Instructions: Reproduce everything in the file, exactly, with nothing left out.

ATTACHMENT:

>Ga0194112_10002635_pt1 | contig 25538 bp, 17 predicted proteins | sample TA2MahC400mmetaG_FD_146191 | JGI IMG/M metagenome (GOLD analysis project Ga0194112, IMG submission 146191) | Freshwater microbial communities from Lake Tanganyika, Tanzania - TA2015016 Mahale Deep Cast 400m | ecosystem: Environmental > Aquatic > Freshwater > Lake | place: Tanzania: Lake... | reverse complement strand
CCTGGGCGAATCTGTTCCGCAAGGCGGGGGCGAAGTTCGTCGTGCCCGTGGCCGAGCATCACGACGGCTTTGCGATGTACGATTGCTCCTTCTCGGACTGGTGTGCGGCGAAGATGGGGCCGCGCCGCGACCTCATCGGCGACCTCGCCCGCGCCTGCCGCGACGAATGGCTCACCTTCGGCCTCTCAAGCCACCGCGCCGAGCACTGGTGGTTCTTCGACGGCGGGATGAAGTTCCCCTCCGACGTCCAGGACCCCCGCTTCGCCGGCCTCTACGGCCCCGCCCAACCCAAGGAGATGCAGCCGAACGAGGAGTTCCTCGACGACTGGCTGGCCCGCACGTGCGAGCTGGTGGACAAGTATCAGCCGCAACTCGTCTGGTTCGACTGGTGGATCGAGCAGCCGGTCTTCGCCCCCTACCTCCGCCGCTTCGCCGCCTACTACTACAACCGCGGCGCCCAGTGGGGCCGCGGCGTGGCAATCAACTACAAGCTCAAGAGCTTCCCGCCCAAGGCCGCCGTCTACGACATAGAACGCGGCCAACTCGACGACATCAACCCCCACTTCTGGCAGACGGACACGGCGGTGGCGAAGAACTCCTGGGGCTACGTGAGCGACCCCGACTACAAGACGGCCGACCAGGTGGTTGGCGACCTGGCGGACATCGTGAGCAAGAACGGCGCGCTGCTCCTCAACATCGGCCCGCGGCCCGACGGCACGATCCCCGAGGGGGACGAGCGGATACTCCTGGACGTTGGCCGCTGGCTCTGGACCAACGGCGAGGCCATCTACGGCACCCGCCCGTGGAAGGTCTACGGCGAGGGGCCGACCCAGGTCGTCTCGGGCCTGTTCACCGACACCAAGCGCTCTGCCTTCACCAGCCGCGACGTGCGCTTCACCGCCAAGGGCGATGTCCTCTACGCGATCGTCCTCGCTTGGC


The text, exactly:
>Ga0194112_10002635_pt1 | contig 25538 bp, 17 predicted proteins | sample TA2MahC400mmetaG_FD_146191 | JGI IMG/M metagenome (GOLD analysis project Ga0194112, IMG submission 146191) | Freshwater microbial communities from Lake Tanganyika, Tanzania - TA2015016 Mahale Deep Cast 400m | ecosystem: Environmental > Aquatic > Freshwater > Lake | place: Tanzania: Lake... | reverse complement strand
CCTGGGCGAATCTGTTCCGCAAGGCGGGGGCGAAGTTCGTCGTGCCCGTGGCCGAGCATCACGACGGCTTTGCGATGTACGATTGCTCCTTCTCGGACTGGTGTGCGGCGAAGATGGGGCCGCGCCGCGACCTCATCGGCGACCTCGCCCGCGCCTGCCGCGACGAATGGCTCACCTTCGGCCTCTCAAGCCACCGCGCCGAGCACTGGTGGTTCTTCGACGGCGGGATGAAGTTCCCCTCCGACGTCCAGGACCCCCGCTTCGCCGGCCTCTACGGCCCCGCCCAACCCAAGGAGATGCAGCCGAACGAGGAGTTCCTCGACGACTGGCTGGCCCGCACGTGCGAGCTGGTGGACAAGTATCAGCCGCAACTCGTCTGGTTCGACTGGTGGATCGAGCAGCCGGTCTTCGCCCCCTACCTCCGCCGCTTCGCCGCCTACTACTACAACCGCGGCGCCCAGTGGGGCCGCGGCGTGGCAATCAACTACAAGCTCAAGAGCTTCCCGCCCAAGGCCGCCGTCTACGACATAGAACGCGGCCAACTCGACGACATCAACCCCCACTTCTGGCAGACGGACACGGCGGTGGCGAAGAACTCCTGGGGCTACGTGAGCGACCCCGACTACAAGACGGCCGACCAGGTGGTTGGCGACCTGGCGGACATCGTGAGCAAGAACGGCGCGCTGCTCCTCAACATCGGCCCGCGGCCCGACGGCACGATCCCCGAGGGGGACGAGCGGATACTCCTGGACGTTGGCCGCTGGCTCTGGACCAACGGCGAGGCCATCTACGGCACCCGCCCGTGGAAGGTCTACGGCGAGGGGCCGACCCAGGTCGTCTCGGGCCTGTTCACCGACACCAAGCGCTCTGCCTTCACCAGCCGCGACGTGCGCTTCACCGCCAAGGGCGATGTCCTCTACGCGATCGTCCTCGCTTGGC